The controversy over the reprinting of International Herald Tribune (IHT) in the country may drive the government to relax its rules, according to sources close to the development. The government is likely to review the print sector norms, and lift the blanket ban on publishing Indian editions of foreign publications, they said. Senior officials of the information and broadcasting ministry refused to comment on the issue.
Besides IHT, there are a few other foreign newspaper groups which are interested in being published from India, it is learnt.
In the new regime, if there’s a review of the 1955 Cabinet decision, the government may consider granting case-to-case approvals to foreign publications wanting to print from India, rather than imposing a blanket ban. The 1955 Cabinet resolution barred foreign publications from printing Indian editions. In the year 2000, however, the government relaxed the norms for specialty, scientific and technical journals, whereby publication of Indian editions with 74 per cent foreign investment was allowed. But, in the case of technical journals also, there has to be some Indian content.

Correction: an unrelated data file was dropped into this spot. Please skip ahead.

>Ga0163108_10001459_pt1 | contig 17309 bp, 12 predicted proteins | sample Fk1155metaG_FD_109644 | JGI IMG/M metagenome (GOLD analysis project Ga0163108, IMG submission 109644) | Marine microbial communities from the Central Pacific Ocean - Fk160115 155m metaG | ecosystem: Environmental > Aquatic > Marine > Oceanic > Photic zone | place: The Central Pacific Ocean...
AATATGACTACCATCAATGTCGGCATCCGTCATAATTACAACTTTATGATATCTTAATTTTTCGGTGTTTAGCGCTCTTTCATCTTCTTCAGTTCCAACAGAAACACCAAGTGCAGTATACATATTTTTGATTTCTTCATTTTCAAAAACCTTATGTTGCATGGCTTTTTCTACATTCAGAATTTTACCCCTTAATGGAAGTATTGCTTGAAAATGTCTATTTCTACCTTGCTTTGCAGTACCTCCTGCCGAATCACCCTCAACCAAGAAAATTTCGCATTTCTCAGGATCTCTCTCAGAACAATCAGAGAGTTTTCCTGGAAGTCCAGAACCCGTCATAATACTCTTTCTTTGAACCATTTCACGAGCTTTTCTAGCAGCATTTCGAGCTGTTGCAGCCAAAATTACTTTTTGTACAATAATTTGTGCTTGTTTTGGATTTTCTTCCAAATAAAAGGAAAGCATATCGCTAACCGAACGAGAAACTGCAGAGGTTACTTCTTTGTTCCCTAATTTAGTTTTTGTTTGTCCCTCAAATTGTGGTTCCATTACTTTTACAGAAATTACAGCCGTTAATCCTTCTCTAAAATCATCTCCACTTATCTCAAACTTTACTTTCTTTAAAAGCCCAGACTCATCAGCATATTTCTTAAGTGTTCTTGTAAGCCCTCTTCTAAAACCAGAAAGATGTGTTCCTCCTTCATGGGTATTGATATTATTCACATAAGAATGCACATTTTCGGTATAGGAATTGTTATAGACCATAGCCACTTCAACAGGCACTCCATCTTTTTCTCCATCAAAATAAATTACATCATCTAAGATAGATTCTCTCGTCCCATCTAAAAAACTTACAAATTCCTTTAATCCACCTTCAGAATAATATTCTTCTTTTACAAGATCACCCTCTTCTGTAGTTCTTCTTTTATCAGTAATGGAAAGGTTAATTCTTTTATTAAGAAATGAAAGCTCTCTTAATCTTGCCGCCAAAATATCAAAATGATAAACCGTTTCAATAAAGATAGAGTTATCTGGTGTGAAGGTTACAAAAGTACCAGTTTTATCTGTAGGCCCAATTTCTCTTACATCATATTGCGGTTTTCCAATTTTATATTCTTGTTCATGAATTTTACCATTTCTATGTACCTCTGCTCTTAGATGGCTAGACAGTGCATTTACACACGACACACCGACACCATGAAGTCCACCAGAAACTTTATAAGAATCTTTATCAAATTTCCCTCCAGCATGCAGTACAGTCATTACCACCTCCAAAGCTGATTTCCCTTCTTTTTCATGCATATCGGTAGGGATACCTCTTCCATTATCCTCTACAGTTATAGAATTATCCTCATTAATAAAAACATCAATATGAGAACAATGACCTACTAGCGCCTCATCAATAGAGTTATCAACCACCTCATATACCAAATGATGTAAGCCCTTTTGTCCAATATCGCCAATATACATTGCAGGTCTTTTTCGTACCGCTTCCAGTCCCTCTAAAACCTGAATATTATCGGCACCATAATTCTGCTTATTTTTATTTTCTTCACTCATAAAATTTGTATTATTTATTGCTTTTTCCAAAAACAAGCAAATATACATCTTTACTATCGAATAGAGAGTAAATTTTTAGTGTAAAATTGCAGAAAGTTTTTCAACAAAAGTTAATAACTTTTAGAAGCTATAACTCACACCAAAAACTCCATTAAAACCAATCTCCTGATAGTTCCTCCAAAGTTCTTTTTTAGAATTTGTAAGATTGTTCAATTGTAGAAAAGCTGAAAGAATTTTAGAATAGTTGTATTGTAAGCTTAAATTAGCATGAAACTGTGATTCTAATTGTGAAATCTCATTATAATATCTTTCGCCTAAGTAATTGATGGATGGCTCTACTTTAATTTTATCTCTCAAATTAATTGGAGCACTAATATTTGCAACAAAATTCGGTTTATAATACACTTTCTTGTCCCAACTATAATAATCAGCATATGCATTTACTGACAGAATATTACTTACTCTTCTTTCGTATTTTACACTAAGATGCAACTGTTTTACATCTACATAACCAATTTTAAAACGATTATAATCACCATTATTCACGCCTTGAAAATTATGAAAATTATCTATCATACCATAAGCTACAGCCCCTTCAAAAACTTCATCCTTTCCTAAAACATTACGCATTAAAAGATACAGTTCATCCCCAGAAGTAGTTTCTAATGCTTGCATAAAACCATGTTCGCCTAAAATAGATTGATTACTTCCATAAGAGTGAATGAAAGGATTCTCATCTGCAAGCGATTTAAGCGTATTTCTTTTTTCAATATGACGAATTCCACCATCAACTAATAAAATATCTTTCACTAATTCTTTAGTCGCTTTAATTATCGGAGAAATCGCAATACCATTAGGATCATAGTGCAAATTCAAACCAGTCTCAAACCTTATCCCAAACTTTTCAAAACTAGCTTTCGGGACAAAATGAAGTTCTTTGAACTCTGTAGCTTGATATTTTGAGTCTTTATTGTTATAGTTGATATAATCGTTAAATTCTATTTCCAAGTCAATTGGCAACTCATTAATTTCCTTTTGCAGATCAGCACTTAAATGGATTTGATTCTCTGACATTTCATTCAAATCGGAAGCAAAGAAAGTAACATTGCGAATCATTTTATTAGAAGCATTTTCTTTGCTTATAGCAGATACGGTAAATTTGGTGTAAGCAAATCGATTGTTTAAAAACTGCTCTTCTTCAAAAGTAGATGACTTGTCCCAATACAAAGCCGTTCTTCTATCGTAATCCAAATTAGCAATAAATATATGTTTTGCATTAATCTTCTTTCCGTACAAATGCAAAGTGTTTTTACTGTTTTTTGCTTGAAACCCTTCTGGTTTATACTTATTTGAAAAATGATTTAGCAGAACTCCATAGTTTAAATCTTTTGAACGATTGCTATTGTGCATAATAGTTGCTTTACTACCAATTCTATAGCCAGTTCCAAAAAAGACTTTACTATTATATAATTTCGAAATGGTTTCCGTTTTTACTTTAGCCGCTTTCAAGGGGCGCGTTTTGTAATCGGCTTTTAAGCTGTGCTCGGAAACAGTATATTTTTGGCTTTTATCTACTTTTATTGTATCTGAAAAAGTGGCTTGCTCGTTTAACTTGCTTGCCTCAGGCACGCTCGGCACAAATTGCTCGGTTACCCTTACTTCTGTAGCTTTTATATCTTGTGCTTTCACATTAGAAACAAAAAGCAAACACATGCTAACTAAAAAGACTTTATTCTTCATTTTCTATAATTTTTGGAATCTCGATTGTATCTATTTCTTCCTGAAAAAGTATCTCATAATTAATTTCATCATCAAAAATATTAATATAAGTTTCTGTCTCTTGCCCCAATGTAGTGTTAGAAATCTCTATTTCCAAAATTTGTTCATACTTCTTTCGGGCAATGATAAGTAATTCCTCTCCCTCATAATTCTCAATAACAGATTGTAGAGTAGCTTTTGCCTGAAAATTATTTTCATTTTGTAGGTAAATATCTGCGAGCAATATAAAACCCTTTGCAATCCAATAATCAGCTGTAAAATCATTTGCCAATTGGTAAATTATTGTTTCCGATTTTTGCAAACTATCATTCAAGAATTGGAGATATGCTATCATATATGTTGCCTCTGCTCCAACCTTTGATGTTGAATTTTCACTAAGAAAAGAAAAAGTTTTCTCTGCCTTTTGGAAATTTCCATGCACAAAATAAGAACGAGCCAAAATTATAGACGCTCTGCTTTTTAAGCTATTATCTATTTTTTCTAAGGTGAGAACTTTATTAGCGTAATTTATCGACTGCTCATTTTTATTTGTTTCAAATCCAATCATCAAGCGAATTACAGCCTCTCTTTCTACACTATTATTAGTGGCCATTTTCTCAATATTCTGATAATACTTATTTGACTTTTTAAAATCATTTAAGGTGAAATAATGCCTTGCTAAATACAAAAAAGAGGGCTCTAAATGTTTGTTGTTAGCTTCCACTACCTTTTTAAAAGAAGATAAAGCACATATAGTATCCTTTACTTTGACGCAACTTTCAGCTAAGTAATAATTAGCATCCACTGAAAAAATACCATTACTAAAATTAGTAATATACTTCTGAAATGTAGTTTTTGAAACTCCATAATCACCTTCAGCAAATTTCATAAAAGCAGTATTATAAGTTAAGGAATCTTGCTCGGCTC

Now, however, there are indications that the government may decide to relax the rulebook for foreign publications dealing with news and current affairs also, on a case-to-case basis.
Currently, the law ministry, in consultation with attorney general Milon Banerjee, is examining the possibility of amending the Press and Registration Act, so that there’s a “legal sanctity” to the Cabinet resolution of 1955 and the print syndication guidelines.
Meanwhile, the I&B ministry has written to International Herald Tribune, reiterating that the Indian edition of IHT must be stopped as it’s in “violation of the policy guidelines”.
The Indian edition of IHT is being published from Hyderabad-based Deccan Chronicle Press.
The publisher, Midram Publications, secured a no-objection certificate from IHT and its parent company New York Times.
Also, the Registrar of Newspapers of India (RNI) granted the ‘International Herald Tribune’ title to Midram Publications in April.